Raymond Scott, 53, from County Durham was cleared of stealing the treasure, but found guilty of handling stolen goods at a trial in June. The 1623 work was taken from a display cabinet at Durham University in 1998. Judge Richard Lowden called the folio "quintessentially English treasure" and said damage to it was "cultural vandalisation".
The case related to one of the surviving copies of the 17th Century compendium of Shakespeare's plays. It was handed in by Scott to the world-renowned Folger Shakespeare Library in Washington DC a decade later. The Newcastle Crown Court trial was told Scott kept the badly-damaged volume, estimated to be worth about £1m, at his house for a decade before taking it to the Folger library where staff called police.
It was alleged Scott hoped to sell the treasure at auction and share the money with friends in Cuba. Passing sentence, Judge Richard Lowden said: "You are to some extent a fantasist and have to some degree a personality disorder and you have been an alcoholic. "It is clear that from the (psychiatric) report you are not suffering from any mental disorder." Judge Lowden said that Scott had either deliberately damaged the book himself or was party to its damage.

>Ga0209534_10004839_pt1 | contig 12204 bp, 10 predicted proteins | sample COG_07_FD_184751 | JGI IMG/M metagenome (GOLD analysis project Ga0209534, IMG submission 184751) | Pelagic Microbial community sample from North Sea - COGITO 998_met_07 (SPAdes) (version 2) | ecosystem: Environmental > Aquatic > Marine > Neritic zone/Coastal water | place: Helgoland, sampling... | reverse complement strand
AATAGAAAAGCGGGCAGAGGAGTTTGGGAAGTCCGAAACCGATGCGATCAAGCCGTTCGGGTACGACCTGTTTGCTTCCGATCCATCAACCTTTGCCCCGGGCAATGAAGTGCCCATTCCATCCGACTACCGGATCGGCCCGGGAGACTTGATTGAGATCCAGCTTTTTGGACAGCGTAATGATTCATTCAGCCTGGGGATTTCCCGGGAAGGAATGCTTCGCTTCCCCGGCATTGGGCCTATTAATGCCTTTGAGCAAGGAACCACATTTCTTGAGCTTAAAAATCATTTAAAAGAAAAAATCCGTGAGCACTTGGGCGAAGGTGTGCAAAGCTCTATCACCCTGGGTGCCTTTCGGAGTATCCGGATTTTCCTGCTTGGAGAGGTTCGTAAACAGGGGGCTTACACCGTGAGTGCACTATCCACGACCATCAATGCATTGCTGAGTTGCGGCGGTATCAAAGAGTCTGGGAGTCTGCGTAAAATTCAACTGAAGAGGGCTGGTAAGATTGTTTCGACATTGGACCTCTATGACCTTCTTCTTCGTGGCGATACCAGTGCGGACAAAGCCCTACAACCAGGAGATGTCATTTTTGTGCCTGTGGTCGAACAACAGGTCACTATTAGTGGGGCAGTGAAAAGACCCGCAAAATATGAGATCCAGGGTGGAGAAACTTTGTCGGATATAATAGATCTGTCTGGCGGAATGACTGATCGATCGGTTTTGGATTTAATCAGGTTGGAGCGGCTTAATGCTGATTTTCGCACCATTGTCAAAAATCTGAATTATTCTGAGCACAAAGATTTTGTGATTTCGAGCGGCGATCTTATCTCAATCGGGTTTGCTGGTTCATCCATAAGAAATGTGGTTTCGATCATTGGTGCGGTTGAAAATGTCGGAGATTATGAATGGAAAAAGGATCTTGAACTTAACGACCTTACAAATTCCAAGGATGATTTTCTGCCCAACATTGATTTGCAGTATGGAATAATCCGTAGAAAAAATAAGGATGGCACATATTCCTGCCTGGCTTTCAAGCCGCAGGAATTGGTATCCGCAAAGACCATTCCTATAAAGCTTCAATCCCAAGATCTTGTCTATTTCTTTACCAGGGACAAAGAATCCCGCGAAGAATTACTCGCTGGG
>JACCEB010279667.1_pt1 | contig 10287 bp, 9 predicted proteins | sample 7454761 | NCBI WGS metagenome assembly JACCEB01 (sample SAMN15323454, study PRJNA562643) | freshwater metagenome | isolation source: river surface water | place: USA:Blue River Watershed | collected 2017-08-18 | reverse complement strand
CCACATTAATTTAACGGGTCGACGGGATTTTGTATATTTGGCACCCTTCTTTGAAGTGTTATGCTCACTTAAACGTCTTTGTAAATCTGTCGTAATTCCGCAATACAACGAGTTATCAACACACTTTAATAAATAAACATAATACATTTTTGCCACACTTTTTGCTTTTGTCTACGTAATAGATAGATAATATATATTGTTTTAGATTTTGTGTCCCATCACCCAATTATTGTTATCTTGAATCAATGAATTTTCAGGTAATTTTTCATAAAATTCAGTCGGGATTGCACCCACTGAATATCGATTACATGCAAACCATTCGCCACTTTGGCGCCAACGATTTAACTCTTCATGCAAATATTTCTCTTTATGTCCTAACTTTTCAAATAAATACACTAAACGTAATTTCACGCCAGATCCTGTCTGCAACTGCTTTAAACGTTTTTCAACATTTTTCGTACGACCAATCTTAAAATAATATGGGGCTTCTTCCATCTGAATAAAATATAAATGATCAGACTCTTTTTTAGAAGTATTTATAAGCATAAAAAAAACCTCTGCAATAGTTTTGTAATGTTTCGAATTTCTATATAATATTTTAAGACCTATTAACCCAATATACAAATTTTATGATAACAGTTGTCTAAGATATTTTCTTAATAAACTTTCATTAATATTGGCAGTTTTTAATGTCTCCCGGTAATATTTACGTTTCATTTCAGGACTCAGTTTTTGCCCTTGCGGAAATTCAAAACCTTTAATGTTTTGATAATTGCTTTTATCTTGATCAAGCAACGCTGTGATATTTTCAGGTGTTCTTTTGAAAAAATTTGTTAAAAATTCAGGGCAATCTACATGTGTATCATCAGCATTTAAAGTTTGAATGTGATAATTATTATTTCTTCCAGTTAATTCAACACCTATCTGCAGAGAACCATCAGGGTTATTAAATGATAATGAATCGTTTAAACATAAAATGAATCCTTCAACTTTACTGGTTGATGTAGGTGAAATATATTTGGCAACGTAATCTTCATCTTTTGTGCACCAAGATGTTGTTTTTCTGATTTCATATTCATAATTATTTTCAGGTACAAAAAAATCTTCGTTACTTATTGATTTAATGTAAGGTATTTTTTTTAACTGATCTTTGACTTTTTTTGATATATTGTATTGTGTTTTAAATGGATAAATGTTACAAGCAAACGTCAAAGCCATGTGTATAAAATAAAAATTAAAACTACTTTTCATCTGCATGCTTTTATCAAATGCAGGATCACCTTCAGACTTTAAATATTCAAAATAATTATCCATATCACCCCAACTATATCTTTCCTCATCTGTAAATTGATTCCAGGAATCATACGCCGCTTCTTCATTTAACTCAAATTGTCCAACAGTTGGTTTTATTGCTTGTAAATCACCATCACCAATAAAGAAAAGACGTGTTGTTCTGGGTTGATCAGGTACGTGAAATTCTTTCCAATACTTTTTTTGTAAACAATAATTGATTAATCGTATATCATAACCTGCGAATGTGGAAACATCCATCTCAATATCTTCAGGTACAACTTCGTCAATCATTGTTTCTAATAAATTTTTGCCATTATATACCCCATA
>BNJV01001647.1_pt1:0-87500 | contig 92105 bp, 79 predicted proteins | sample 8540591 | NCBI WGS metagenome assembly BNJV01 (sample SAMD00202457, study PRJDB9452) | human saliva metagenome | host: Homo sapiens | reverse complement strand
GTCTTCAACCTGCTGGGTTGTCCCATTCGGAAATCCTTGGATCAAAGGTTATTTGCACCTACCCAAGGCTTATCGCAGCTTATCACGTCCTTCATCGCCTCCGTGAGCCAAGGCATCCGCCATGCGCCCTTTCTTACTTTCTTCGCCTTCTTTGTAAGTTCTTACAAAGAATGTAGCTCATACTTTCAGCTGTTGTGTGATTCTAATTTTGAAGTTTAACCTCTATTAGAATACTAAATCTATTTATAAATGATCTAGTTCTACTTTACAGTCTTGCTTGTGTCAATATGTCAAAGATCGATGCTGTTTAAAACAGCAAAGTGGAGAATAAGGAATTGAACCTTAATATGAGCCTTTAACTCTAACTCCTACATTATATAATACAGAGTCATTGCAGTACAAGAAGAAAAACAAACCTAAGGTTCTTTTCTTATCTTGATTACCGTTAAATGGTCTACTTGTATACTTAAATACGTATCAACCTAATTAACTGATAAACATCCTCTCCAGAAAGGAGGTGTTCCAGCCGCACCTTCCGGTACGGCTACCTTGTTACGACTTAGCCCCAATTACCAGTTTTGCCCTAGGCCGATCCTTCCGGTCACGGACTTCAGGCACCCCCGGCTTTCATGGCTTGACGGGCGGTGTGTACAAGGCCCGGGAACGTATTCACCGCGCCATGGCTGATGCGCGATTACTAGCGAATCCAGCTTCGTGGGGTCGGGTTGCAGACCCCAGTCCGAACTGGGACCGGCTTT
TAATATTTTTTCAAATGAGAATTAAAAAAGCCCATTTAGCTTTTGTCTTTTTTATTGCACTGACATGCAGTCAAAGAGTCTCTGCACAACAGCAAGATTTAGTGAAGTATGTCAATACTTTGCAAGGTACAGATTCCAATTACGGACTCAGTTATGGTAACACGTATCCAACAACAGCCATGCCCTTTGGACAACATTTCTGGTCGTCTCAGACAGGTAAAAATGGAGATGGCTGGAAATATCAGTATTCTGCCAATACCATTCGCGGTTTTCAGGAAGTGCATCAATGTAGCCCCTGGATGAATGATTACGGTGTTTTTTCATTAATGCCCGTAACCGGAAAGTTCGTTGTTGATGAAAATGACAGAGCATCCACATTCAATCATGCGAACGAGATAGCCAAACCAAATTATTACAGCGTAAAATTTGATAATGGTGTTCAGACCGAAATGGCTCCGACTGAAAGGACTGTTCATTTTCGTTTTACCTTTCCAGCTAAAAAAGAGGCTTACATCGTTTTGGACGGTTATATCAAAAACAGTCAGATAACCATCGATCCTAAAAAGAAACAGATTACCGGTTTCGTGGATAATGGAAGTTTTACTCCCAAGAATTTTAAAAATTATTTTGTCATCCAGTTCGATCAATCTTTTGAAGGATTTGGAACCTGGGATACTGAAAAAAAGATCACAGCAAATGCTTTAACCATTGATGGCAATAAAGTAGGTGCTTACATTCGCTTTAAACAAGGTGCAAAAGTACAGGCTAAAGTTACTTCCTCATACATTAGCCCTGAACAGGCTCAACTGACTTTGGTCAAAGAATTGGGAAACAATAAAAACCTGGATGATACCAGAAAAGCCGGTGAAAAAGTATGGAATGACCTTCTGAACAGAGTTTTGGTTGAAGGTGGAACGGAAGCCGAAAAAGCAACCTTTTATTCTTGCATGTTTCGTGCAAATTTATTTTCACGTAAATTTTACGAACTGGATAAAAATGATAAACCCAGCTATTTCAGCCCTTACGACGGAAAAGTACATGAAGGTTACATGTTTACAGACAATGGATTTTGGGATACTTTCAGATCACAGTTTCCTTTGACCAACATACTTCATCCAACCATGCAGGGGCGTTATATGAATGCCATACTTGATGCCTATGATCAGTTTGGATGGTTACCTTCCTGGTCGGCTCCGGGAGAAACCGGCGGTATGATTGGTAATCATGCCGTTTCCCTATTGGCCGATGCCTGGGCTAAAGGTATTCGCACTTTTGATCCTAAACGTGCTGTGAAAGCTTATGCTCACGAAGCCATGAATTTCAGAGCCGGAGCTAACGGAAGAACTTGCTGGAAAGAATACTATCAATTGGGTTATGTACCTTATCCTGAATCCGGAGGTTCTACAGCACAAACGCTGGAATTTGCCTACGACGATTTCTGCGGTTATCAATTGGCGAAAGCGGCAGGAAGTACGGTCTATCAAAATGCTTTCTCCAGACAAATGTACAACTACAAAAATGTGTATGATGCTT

He added: "It would be regarded by many as priceless but to you it was definitely at a very big price and you went to very great lengths for that price. "Your motivation was for financial gain."You wanted to fund an extremely ludicrous playboy lifestyle in order to impress a woman you met in Cuba. "Your Cuban friends were brought in to provide support for your elaborate scheme."
During the trial, the jury heard experts from the US quickly suspected the book was stolen and called in the British Embassy, Durham Police and the FBI. They discovered the artefact was an incredibly rare example of the folio, regarded as one of the most important works of literature ever printed. He was given a six-year prison term for handling stolen goods and two years' imprisonment - to run consecutively - for removing stolen property from Britain. The court heard that Scott had 25 previous convictions dating back to 1977, mainly for dishonesty. He was unemployed, living off benefits, and until recently had been living with his elderly mother.
Scott, of Manor Grange, Wingate, was arrested in June 2008. He declined to give any evidence in his defence during his three-week trial.Durham University said it was looking forward to the folio being returned.